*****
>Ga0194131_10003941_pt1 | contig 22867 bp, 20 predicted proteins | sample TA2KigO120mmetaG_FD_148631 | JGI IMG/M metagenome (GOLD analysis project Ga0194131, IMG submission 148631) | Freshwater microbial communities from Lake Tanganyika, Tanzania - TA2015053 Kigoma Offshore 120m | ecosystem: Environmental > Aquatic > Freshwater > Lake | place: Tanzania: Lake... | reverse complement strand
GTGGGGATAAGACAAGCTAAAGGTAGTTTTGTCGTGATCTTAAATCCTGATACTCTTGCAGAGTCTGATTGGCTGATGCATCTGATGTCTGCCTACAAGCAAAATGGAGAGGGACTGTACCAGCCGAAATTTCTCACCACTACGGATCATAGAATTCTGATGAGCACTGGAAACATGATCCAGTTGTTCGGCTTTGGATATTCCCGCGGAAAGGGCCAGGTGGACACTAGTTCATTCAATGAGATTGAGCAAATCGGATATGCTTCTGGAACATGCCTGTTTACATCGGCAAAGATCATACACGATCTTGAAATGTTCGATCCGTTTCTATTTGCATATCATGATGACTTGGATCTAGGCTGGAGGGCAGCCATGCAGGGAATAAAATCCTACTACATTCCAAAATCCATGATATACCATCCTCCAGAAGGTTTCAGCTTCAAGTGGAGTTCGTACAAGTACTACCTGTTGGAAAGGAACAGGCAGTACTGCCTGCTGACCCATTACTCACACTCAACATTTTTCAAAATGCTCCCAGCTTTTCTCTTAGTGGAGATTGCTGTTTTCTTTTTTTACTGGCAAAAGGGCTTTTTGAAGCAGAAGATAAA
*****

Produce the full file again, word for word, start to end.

>Ga0194131_10003941_pt1 | contig 22867 bp, 20 predicted proteins | sample TA2KigO120mmetaG_FD_148631 | JGI IMG/M metagenome (GOLD analysis project Ga0194131, IMG submission 148631) | Freshwater microbial communities from Lake Tanganyika, Tanzania - TA2015053 Kigoma Offshore 120m | ecosystem: Environmental > Aquatic > Freshwater > Lake | place: Tanzania: Lake... | reverse complement strand
GTGGGGATAAGACAAGCTAAAGGTAGTTTTGTCGTGATCTTAAATCCTGATACTCTTGCAGAGTCTGATTGGCTGATGCATCTGATGTCTGCCTACAAGCAAAATGGAGAGGGACTGTACCAGCCGAAATTTCTCACCACTACGGATCATAGAATTCTGATGAGCACTGGAAACATGATCCAGTTGTTCGGCTTTGGATATTCCCGCGGAAAGGGCCAGGTGGACACTAGTTCATTCAATGAGATTGAGCAAATCGGATATGCTTCTGGAACATGCCTGTTTACATCGGCAAAGATCATACACGATCTTGAAATGTTCGATCCGTTTCTATTTGCATATCATGATGACTTGGATCTAGGCTGGAGGGCAGCCATGCAGGGAATAAAATCCTACTACATTCCAAAATCCATGATATACCATCCTCCAGAAGGTTTCAGCTTCAAGTGGAGTTCGTACAAGTACTACCTGTTGGAAAGGAACAGGCAGTACTGCCTGCTGACCCATTACTCACACTCAACATTTTTCAAAATGCTCCCAGCTTTTCTCTTAGTGGAGATTGCTGTTTTCTTTTTTTACTGGCAAAAGGGCTTTTTGAAGCAGAAGATAAA